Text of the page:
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Architectural Harmony Of The Bhoga Nandeeshwara Temple

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Introduction

The village of Nandi at the foot of the Nandi Hills, about 60kms to the north of Bengaluru, is home to the beautiful temple of Bhoga Nandeeshwara. The temple, dating back to the 9th century, features elements related to the Dravidian, Hoysala and Vijayanagara schools of architecture. The temple is a fantastic example of the cumulative harmony of culture - each of the elements is distinct and yet is integral to the entire monument without over-riding any other element. This would be in direct contrast to monuments (especially those related to the Sultanates and Mughals) where older monuments were destroyed and their components used to create a new one.

The Nandi hills and the beautiful Pinakini Kote
The Bhoga Nandeeshwara Temple complex can be divided into four sections: the outer enclave, the temples, the halls and the tank. All sections other than the main temple bear a prominent Vijayanagara badge and are the more recent (about 16th century) additions to the complex. The…

Under The Sands Of Talakadu

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Introduction

The town of Talakadu, located about 45km from Mysuru, is a curious place. It is located on the left (northern) bank of the Kaveri, surrounded by high mounds of sand. Under these sands, it is believed, lie the remains of over thirty temples that were a site of active worship and pilgrimage up to the 17th century. What had followed then can be best summarized as an ecological disaster. Or as the locals would have it - a curse.

The sands of Talakadu
A few of these temples have been unearthed (or, unsanded?).

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The Curse Of Talakadu

The curse of Talakadu inflicted by Queen Alamelamma of Srirangapatanam on the Wodeyars of Mysore has three aspects which are translated as: "May Talakadu be filled with sand; Malangi (on the other bank) be a whirlpool, Mysore Kings shall not have offsprings". The first and the last aspect have held true over a course of three centuries.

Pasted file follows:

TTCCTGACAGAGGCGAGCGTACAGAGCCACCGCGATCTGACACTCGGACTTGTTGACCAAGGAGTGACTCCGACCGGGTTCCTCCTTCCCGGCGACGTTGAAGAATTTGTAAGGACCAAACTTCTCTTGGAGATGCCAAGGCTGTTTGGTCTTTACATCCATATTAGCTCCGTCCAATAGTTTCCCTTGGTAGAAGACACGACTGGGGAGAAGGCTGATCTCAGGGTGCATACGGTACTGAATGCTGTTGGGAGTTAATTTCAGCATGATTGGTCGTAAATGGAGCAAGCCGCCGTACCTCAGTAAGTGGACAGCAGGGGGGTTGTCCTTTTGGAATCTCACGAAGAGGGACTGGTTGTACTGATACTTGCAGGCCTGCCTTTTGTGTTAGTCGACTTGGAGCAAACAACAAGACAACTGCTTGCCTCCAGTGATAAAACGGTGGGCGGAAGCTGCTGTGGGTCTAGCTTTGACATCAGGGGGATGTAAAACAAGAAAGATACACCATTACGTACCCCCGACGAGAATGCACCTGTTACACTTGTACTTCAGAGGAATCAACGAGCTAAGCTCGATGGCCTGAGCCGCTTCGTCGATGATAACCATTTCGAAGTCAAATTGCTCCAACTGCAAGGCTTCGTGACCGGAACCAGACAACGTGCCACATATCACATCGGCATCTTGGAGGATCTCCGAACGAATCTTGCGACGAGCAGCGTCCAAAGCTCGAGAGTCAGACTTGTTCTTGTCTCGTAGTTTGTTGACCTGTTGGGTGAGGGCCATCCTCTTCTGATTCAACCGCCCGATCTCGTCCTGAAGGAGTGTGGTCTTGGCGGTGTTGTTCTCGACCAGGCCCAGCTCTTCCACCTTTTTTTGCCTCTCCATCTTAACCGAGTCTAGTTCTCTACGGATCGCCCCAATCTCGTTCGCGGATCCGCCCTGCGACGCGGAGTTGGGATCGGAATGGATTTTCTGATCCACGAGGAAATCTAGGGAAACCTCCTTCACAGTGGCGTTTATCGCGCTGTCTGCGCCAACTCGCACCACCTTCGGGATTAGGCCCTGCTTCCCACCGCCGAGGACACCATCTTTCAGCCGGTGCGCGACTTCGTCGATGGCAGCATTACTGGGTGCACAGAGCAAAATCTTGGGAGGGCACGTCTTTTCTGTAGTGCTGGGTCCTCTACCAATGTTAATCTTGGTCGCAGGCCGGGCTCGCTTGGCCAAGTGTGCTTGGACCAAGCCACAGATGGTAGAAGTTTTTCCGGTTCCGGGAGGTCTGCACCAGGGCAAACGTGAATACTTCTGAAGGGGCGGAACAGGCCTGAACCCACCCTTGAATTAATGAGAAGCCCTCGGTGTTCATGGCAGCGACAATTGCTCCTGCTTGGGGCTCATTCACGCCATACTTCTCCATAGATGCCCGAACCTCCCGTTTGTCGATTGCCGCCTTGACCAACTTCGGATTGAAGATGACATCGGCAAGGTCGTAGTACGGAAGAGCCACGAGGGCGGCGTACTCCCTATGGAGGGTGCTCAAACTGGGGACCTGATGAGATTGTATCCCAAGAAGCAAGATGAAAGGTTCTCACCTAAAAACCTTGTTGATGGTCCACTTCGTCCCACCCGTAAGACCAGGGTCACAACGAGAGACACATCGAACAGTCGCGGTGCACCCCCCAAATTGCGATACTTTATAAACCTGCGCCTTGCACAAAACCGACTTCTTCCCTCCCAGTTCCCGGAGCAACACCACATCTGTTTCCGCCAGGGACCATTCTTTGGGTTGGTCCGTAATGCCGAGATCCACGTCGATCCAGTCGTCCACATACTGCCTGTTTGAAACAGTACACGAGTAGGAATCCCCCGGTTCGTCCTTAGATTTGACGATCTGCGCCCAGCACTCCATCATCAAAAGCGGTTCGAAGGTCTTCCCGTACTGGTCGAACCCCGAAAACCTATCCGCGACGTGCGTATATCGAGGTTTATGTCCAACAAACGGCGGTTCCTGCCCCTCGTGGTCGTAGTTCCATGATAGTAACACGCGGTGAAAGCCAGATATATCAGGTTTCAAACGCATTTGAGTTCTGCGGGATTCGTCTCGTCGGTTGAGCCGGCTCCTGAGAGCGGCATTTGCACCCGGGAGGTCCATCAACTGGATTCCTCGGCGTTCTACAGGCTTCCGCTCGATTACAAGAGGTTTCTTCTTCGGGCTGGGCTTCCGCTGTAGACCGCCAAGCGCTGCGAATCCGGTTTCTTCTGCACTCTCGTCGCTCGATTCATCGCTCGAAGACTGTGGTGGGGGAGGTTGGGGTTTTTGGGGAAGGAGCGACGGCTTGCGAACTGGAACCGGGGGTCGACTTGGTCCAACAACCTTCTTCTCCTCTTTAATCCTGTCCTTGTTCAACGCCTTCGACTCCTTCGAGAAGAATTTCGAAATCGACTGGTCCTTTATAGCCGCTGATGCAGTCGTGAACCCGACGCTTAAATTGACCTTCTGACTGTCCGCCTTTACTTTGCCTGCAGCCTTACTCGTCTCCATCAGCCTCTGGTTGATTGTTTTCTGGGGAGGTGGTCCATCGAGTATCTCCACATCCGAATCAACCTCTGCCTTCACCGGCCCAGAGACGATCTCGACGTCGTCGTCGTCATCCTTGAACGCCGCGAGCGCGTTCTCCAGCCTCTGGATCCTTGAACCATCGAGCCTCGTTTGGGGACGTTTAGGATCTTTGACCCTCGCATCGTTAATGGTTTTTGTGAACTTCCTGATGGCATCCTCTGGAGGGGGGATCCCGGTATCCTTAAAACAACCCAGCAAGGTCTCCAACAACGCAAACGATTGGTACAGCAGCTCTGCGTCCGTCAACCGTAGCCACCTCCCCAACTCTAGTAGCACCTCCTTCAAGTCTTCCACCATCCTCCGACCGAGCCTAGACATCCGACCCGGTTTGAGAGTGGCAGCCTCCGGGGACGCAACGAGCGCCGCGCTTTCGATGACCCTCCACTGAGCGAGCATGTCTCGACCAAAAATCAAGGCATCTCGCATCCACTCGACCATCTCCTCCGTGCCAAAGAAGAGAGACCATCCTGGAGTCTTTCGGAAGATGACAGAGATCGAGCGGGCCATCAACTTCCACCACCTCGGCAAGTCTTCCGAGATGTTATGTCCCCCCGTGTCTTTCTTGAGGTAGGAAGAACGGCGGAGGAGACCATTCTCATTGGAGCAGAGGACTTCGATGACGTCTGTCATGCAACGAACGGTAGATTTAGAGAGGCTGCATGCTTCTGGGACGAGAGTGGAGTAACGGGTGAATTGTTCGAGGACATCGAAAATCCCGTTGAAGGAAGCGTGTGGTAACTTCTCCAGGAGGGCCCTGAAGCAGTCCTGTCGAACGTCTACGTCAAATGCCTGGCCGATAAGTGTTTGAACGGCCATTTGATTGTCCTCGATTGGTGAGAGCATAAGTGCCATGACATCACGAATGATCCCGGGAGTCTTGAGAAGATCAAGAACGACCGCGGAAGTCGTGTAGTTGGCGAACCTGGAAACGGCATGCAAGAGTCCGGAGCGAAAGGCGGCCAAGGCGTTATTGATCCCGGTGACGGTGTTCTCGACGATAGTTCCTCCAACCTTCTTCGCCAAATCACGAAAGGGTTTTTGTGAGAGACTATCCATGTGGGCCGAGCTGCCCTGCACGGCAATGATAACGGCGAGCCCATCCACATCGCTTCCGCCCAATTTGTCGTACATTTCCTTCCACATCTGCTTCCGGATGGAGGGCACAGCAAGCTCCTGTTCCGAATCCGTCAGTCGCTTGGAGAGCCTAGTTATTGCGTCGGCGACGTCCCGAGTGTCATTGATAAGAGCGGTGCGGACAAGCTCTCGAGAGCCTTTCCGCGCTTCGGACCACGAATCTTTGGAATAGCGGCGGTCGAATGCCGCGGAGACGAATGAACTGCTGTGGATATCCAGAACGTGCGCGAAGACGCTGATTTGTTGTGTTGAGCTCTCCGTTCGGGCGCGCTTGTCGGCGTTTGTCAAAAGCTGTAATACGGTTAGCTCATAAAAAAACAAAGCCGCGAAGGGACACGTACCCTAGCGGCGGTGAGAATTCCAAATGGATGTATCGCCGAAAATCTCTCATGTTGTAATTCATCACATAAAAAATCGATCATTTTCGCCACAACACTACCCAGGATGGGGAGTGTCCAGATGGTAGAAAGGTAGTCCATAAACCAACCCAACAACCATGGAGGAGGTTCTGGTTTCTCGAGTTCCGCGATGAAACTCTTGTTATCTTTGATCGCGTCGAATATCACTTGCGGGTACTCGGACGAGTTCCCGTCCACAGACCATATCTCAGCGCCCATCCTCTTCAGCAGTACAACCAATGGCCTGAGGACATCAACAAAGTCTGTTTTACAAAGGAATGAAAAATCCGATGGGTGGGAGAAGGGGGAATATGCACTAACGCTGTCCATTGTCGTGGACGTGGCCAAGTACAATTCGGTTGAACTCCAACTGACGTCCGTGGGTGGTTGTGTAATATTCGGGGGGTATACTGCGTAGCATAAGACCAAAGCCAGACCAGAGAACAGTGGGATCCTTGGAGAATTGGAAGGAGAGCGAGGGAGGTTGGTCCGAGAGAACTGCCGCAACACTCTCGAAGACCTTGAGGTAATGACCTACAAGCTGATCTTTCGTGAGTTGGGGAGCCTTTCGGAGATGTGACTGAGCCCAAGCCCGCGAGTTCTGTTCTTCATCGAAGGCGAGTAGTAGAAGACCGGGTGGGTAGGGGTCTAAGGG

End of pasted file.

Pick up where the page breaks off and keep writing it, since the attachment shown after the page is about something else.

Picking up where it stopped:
While one is unsure about the genetics of the Wodeyar Family, the first aspect - Talakadu under s…

Mandu - Arches Of The Malwa Sultanate

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Introduction

Mandu - or Mandavgarh or Mandav - is described as a place lost in time. The old fortress of Mandav is perched at the southern edge of Malwa, overlooking the Narmada. It assumed importance in the 13th century when the Parmara kings of Dhar shifted their capital here due to its elevation and strategic natural defences. Mandav saw its glory days in the 15th-16th centuries under the Khilji Dynasty - an offshoot of the Delhi Sultanate. Subsequent power struggles saw the gradual decline of Mandav. The 18th century gave the last fatal blow to the town when the Marathas shifted the capital of Malwa back to Dhar.

The arches of the Hindola Mahal in Mandav
Almost three centuries later, the old town still reminds people of its glory in the magnificent monuments that have remarkably stood the test of time - with their timeless arches and design synergy between the earth, the light and the water.

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Getting In And Around

The primary access for Mandav is through Indore, via Dhar. Man…